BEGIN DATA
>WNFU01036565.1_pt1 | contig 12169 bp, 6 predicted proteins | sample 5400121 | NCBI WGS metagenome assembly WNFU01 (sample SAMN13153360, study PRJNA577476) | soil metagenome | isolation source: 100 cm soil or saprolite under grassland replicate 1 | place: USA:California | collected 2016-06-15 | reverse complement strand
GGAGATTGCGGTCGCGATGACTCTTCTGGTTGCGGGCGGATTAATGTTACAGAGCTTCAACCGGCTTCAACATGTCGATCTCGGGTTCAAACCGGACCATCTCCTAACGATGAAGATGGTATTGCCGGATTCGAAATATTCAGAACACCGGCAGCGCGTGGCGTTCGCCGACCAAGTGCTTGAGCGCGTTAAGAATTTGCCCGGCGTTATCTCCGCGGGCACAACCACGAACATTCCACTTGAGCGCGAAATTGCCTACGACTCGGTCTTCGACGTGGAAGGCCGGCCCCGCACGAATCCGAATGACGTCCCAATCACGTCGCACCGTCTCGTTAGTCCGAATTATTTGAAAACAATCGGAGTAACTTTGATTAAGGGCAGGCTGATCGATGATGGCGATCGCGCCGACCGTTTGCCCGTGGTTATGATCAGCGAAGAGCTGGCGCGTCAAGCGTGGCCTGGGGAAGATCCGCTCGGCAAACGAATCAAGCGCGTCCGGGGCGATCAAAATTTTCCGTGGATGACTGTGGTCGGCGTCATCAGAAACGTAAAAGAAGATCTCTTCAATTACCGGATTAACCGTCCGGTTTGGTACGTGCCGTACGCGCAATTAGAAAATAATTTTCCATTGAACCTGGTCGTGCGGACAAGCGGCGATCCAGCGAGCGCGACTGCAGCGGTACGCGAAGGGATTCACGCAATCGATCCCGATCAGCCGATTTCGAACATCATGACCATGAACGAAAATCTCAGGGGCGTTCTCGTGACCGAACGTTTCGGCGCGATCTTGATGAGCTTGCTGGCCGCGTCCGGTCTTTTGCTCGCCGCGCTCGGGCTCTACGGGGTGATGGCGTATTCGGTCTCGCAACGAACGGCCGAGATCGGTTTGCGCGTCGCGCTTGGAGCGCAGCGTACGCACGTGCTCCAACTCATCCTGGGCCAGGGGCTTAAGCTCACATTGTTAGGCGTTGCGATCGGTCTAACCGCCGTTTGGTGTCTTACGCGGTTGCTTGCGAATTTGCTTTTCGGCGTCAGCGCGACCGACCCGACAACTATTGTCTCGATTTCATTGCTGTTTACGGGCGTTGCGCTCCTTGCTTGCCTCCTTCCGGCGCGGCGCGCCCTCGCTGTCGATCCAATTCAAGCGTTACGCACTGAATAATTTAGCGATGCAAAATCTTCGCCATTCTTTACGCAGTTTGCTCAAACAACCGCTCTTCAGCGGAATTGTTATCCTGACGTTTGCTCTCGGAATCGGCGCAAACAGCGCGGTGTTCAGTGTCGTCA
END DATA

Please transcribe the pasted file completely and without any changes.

>WNFU01036565.1_pt1 | contig 12169 bp, 6 predicted proteins | sample 5400121 | NCBI WGS metagenome assembly WNFU01 (sample SAMN13153360, study PRJNA577476) | soil metagenome | isolation source: 100 cm soil or saprolite under grassland replicate 1 | place: USA:California | collected 2016-06-15 | reverse complement strand
GGAGATTGCGGTCGCGATGACTCTTCTGGTTGCGGGCGGATTAATGTTACAGAGCTTCAACCGGCTTCAACATGTCGATCTCGGGTTCAAACCGGACCATCTCCTAACGATGAAGATGGTATTGCCGGATTCGAAATATTCAGAACACCGGCAGCGCGTGGCGTTCGCCGACCAAGTGCTTGAGCGCGTTAAGAATTTGCCCGGCGTTATCTCCGCGGGCACAACCACGAACATTCCACTTGAGCGCGAAATTGCCTACGACTCGGTCTTCGACGTGGAAGGCCGGCCCCGCACGAATCCGAATGACGTCCCAATCACGTCGCACCGTCTCGTTAGTCCGAATTATTTGAAAACAATCGGAGTAACTTTGATTAAGGGCAGGCTGATCGATGATGGCGATCGCGCCGACCGTTTGCCCGTGGTTATGATCAGCGAAGAGCTGGCGCGTCAAGCGTGGCCTGGGGAAGATCCGCTCGGCAAACGAATCAAGCGCGTCCGGGGCGATCAAAATTTTCCGTGGATGACTGTGGTCGGCGTCATCAGAAACGTAAAAGAAGATCTCTTCAATTACCGGATTAACCGTCCGGTTTGGTACGTGCCGTACGCGCAATTAGAAAATAATTTTCCATTGAACCTGGTCGTGCGGACAAGCGGCGATCCAGCGAGCGCGACTGCAGCGGTACGCGAAGGGATTCACGCAATCGATCCCGATCAGCCGATTTCGAACATCATGACCATGAACGAAAATCTCAGGGGCGTTCTCGTGACCGAACGTTTCGGCGCGATCTTGATGAGCTTGCTGGCCGCGTCCGGTCTTTTGCTCGCCGCGCTCGGGCTCTACGGGGTGATGGCGTATTCGGTCTCGCAACGAACGGCCGAGATCGGTTTGCGCGTCGCGCTTGGAGCGCAGCGTACGCACGTGCTCCAACTCATCCTGGGCCAGGGGCTTAAGCTCACATTGTTAGGCGTTGCGATCGGTCTAACCGCCGTTTGGTGTCTTACGCGGTTGCTTGCGAATTTGCTTTTCGGCGTCAGCGCGACCGACCCGACAACTATTGTCTCGATTTCATTGCTGTTTACGGGCGTTGCGCTCCTTGCTTGCCTCCTTCCGGCGCGGCGCGCCCTCGCTGTCGATCCAATTCAAGCGTTACGCACTGAATAATTTAGCGATGCAAAATCTTCGCCATTCTTTACGCAGTTTGCTCAAACAACCGCTCTTCAGCGGAATTGTTATCCTGACGTTTGCTCTCGGAATCGGCGCAAACAGCGCGGTGTTCAGTGTCGTCA